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Installing Hartford Loop on WM EG-55 steam boiler

EdwinDEdwinD Posts: 131Member
Hello,

This discusssion started in an old thread of mine re installing a LWC with probe. In sharing pics, you all kindly alerted me that my EG-55 was incorrectly piped - as in 2 risers into the main when it should be 1 riser, Also a hartord loop was piped all wrong. Rather than post all of the before-pictures again, see pages 3, and page 4 from links below for before pics.
https://forum.heatinghelp.com/discussion/166105/replacing-low-water-cut-off-float-type/p3
https://forum.heatinghelp.com/discussion/166105/replacing-low-water-cut-off-float-type/p4

Here's my update, after much planning, tugging and twisting, I have the hartford loop installed, Thoughts and suggestions appreciated. All that is left is to run the condensate line.

About the condensate line,it will require 7' of pipe from an existing nipple on an existing section of the condensate line, then do a 90 degree turn to the hartfors loop followed by 3' of pipe tieing into the bottom of a tee on the equalizer. I'm concerned about support for the 7' run. Should a portion of the 7' run be on the floor? For support, near the end thru the 7' run, I considered doing a 45 degree slope (45 degree elbow) to the floor just pripr to the 90 degree turn. . Also for eaiser access, I thought of adding a union aprox. halfway between the 7' run. Any suggestions you can share for piping a condensate line into a steam boiler is much appreciated!

Below are update pics showing the new Hartford Loop. I made sure of the mininum 2" clearance from the top of the waterline. Note at the piping with a tee below the loop is a mockup ready for taping.

Thanks!










Comments

  • FredFred Posts: 7,907Member
    Why did you not take your vertical equalizer pipe over from the Header and down the other side? That would have eliminated that crossover pipe and protected you from a leak that might develop in that pipe. As it is, the Hartford loop will protect the boiler from draining empty should you develop a leak in your 7' condensate line but won't protect you from a leak in that 2' crossover pipe.
  • EBEBRATT-EdEBEBRATT-Ed Posts: 5,914Member
    Look fine to me as is as far as the Hartford goes. If the condensate 7' pipe is a wet return run above the floor if it's less than a foot or so above the floor support it with split ring hangers and f & M plates. If it's higher than that the threaded rod will be a bit wobbley. Then you could off set it closer to the floor with 45s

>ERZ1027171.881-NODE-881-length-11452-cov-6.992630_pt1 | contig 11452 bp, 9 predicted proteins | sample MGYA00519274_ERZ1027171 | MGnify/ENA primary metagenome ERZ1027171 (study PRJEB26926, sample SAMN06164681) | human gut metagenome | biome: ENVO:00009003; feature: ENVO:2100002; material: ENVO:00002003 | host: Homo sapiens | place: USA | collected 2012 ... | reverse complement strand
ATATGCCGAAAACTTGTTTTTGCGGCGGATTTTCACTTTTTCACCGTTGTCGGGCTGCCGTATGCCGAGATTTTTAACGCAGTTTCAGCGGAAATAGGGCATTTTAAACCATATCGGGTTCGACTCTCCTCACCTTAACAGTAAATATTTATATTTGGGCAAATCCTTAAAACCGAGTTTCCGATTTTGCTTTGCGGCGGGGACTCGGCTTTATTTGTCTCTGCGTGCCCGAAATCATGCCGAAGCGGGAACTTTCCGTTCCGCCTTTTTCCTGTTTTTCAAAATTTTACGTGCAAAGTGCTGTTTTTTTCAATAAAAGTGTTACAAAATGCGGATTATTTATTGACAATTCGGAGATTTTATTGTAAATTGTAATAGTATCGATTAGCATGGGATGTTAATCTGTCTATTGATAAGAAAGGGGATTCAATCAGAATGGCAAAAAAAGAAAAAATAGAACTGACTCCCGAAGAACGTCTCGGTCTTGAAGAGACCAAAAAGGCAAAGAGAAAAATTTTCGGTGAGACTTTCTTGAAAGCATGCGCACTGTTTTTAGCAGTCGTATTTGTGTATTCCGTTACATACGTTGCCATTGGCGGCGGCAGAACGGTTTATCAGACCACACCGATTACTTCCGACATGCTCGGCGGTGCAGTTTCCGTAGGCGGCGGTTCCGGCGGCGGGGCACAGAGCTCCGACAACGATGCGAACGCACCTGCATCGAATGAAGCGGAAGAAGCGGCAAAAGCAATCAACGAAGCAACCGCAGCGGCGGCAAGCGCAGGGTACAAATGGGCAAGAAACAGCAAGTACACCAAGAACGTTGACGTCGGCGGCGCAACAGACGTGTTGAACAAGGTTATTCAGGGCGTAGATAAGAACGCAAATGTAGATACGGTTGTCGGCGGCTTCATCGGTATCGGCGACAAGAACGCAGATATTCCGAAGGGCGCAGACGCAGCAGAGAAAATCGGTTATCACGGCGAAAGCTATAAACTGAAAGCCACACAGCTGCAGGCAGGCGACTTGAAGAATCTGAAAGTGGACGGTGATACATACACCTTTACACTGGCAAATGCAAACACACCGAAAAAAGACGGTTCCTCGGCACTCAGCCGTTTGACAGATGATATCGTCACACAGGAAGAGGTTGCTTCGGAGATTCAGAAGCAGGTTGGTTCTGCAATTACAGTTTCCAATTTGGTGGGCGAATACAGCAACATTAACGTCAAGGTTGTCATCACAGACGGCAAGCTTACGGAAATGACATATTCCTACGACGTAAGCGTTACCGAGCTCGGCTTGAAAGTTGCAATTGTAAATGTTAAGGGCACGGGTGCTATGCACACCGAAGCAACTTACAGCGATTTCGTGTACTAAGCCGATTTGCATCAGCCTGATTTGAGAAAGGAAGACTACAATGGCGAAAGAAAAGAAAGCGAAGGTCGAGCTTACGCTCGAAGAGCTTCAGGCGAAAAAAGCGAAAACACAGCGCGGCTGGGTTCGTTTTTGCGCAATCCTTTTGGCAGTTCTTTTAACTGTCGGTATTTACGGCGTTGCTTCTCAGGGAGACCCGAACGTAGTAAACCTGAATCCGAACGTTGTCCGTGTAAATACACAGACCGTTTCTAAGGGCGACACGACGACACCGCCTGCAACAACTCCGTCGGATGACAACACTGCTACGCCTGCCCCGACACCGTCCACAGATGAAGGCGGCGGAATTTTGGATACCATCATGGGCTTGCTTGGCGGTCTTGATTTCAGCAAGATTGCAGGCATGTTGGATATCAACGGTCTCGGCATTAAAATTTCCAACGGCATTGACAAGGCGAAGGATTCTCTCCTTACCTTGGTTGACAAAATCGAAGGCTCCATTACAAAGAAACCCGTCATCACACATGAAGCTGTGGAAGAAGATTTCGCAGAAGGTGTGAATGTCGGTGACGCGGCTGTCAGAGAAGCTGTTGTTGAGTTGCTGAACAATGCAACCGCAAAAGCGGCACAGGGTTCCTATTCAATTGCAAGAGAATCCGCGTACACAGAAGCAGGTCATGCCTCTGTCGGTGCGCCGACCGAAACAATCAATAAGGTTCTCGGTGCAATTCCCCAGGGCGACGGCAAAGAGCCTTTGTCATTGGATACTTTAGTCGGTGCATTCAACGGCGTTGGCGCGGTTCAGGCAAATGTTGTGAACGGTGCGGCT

• JUGHNEJUGHNE Posts: 5,778Member
    I agree with Fred's theory of lost water.
    But mainly I would avoid any horizontal pipes on the boiler return. Having cleaned some pipes in this situation they end up full of sludge as does the boiler.

    It has seemed better to have the horizontal sludge collection pipes in the wet return. The junk would have to climb up to the HL tee to get into the boiler.
    I would put the wet return piping on bricks. That allows room for pipe wrenches and drain valves.....I would rather step on a pipe on a solid brick then get hit in the shins, knees etc, cheap support BTW.
    Not wanting to step over something 12" above the floor if not necessary. (it is an old guy thing ;) and we all will be there someday)
    IIWM, I would put a ball valve drain on the end of the return, add another drain/plug at maybe the higher point of the wet return. Then be able to flush the wet return with water pressure. 2 hoses connected would do it. This is the bottom of the return system and most junk would end up here.

    Also, looking at your header....is the equalizer/drip end into the drop, sloped to drain to the drip? Hard to tell from the picture.
  • EdwinDEdwinD Posts: 131Member
    edited September 7
    Fred said:

    Why did you not take your vertical equalizer pipe over from the Header and down the other side? That would have eliminated that crossover pipe and protected you from a leak that might develop in that pipe. As it is, the Hartford loop will protect the boiler from draining empty should you develop a leak in your 7' condensate line but won't protect you from a leak in that 2' crossover pipe.

    @Fred Thanks for your input! I was basing my config off this weil-mclain diagram for an EG-55 parallel flow system - see below. Originally I was going to go down the other side, but based on WM's diagram required removal of a plug in the boiler, which was imposssible to remove without drilling and cutting it. Also, not showing is my probe type LWC. I disconnected it temporarily to have more space.


  • EdwinDEdwinD Posts: 131Member

    Look fine to me as is as far as the Hartford goes. If the condensate 7' pipe is a wet return run above the floor if it's less than a foot or so above the floor support it with split ring hangers and f & M plates. If it's higher than that the threaded rod will be a bit wobbley. Then you could off set it closer to the floor with 45s

    @EBEBRATT-Ed Thanks! Yes, your suggestion is very similar to what I am thinking
  • EdwinDEdwinD Posts: 131Member
    edited September 7
    JUGHNE said:

    I agree with Fred's theory of lost water.
    But mainly I would avoid any horizontal pipes on the boiler return. Having cleaned some pipes in this situation they end up full of sludge as does the boiler.